Ministers have not broken rules with official cars

Wednesday, October 28, 2009

Cape Town - Though the amount cabinet ministers had spent on official cars was a concern for government, ministers had not broken any rules in buying official vehicles, said the Minister of Public Service and Administration Richard Baloyi.

Baloyi and the Minister of Public Works Geoff Doidge, briefed the media on Wednesday on the accommodation and transport that ministers were entitled to.

Baloyi emphasised that ministers did not oversee the purchase of official vehicles themselves, as this was the function of each department of each minister concerned.

"It is not these individual ministers who are doing the procurement themselves as if these are personal belongings, these are government belongings," said Baloyi, who added that the cars were intended as "tools to do work".

He said as part of their work serving communities, ministers needed to be highly mobile and have the right kind of car that would be able to reach rural areas and last at least 120 000km or the length of their five-year term.

"We need to reach out to the people. You can't then say as a minister that you can't go out, because your vehicle can't afford it," said Baloyi.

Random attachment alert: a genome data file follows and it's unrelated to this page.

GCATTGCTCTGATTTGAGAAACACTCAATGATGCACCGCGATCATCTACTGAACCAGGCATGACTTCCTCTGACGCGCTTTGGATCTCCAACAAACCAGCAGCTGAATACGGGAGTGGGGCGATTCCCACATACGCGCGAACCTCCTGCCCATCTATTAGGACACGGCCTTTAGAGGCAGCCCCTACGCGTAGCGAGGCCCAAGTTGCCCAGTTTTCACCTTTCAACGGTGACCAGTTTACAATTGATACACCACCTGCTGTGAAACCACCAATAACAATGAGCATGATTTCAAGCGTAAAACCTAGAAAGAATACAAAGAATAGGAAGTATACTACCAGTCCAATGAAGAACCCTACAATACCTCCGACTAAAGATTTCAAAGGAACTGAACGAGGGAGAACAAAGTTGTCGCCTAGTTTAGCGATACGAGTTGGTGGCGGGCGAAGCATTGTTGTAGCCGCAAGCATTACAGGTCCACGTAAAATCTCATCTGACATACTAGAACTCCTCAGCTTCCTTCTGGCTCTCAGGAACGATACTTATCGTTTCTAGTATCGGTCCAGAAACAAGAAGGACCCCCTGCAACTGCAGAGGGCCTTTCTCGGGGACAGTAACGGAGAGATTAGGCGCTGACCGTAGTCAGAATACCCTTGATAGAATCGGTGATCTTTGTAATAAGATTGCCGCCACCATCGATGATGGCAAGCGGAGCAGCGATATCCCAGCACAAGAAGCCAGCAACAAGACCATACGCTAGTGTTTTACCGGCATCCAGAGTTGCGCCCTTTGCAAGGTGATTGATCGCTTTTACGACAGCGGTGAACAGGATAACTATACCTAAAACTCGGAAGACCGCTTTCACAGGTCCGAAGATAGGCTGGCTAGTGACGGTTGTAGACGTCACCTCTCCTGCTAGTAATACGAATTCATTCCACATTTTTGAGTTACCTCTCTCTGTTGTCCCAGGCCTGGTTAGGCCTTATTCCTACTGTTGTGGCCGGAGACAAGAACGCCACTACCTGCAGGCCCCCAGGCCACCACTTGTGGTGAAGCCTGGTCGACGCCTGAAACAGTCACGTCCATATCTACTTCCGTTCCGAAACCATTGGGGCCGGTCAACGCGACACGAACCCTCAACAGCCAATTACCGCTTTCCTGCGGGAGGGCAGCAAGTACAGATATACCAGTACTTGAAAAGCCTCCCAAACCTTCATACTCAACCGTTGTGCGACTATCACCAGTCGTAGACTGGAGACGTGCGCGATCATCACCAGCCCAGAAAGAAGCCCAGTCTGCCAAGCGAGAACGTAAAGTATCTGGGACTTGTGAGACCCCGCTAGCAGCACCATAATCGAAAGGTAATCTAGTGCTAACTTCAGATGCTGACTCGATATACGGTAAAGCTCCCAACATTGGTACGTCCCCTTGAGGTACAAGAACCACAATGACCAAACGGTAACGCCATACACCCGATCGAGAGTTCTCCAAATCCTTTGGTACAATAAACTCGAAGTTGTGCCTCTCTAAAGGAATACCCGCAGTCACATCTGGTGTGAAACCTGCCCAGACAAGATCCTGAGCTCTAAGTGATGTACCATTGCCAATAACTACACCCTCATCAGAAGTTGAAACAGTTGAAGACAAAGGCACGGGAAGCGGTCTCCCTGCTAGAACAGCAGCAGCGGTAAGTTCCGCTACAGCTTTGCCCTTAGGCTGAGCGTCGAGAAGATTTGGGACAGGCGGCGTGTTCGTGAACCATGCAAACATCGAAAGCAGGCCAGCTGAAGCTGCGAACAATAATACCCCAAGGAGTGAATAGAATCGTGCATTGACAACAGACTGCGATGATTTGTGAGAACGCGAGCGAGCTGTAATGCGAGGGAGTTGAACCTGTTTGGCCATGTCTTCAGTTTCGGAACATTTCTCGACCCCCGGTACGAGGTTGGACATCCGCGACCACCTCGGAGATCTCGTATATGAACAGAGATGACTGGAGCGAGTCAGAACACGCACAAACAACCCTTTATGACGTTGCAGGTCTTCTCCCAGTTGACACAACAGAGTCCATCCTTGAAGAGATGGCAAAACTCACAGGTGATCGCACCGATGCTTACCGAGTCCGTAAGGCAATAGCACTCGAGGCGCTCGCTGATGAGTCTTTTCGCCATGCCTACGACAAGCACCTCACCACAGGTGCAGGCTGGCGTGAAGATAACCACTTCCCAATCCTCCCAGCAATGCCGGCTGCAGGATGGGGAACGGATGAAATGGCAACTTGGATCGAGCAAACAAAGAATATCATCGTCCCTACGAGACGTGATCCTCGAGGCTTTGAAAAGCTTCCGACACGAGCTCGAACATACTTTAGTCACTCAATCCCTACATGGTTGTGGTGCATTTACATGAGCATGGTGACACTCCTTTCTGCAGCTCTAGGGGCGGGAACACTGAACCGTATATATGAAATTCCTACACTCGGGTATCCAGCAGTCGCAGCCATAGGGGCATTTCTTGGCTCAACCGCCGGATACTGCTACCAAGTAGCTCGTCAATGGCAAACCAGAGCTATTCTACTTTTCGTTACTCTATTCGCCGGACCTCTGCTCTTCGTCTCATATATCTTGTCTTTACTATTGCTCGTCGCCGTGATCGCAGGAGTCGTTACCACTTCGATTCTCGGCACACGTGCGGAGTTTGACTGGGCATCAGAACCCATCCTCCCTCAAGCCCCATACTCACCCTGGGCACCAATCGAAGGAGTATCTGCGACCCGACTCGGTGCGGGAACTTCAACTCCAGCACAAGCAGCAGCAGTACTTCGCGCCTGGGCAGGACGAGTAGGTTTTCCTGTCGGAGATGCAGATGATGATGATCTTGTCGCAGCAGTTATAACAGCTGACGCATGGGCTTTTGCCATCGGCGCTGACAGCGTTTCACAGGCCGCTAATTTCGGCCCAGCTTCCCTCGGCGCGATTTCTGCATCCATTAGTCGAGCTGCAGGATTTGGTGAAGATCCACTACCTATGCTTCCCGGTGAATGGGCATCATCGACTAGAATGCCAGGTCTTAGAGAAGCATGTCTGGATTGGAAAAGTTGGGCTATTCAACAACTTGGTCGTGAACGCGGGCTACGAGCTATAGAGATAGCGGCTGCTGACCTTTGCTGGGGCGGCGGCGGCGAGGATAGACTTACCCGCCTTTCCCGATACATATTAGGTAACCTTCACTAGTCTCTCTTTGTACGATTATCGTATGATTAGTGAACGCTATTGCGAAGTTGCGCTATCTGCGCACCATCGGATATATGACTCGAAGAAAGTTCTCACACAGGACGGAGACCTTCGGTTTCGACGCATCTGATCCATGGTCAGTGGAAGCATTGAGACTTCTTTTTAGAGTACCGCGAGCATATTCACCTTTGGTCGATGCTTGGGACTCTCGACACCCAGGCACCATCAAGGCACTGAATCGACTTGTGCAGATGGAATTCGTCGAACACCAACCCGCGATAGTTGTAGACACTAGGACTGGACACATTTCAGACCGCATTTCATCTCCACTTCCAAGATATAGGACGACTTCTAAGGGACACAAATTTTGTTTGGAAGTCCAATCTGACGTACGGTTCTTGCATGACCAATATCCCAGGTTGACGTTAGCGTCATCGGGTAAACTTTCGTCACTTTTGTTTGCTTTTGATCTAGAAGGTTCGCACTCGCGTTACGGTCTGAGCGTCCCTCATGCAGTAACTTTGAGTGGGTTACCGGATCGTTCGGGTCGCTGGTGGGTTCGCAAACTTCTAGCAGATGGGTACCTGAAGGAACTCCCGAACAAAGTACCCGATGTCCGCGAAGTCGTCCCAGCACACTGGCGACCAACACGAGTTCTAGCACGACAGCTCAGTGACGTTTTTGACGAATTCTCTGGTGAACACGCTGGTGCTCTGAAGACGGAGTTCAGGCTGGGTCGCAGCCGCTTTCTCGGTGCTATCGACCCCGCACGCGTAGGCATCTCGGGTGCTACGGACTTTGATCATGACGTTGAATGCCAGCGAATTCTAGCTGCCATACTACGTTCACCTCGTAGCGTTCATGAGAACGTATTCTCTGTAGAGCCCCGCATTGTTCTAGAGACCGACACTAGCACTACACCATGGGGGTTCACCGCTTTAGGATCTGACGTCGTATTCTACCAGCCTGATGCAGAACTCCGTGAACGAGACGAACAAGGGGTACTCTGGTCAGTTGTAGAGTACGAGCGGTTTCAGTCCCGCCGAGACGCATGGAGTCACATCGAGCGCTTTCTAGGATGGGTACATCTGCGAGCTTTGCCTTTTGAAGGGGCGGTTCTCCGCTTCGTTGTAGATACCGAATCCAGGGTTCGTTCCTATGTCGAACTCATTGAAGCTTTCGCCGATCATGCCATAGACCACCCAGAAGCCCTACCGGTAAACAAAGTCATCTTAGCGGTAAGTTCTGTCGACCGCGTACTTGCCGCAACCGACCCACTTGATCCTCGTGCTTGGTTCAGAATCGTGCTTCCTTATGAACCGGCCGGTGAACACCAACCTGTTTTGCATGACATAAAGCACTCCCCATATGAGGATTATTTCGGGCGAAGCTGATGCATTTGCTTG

He said chapter five of the Ministerial Handbook for Members of the Executive and Presiding Officers stated that the total purchase price for the car or cars chosen by ministers may not exceed 70 percent of a minister's annual remuneration package.

The handbook also specified that cabinet ministers were allowed two cars, one to meet their duties in Pretoria and the other for Cape Town while they attended Parliament.

Baloyi said the ministerial handbook was subject to constant review, but that the task team set up to look into government expenditure would guide cabinet as to how to approach issues of costs related to accommodation and cars.

The findings would be announced soon, he said.

"We are looking at how we can manage the implementation of the provisions of the ministerial handbook," explained Baloyi.

Addressing the media, Doidge said members of the executive were permitted to have two official residences, in both Pretoria and Cape Town, but that only 10 of the 33 members of the executive had applied to take a second official residence in the mother city.

He said of the 10, seven members would be moving into their residences at the beginning of December.

The delays were due to the need to carry out routine maintenance and renovations to existing properties, the process taken to acquire suitable additional housing stock, as well as waiting for the transferral of properties to the State.

So far six additional properties had been bought in Cape Town to accommodate members of the executive.

Doidge said he was satisfied that "due process" was followed in purchasing these properties and that the department did so in line with policy.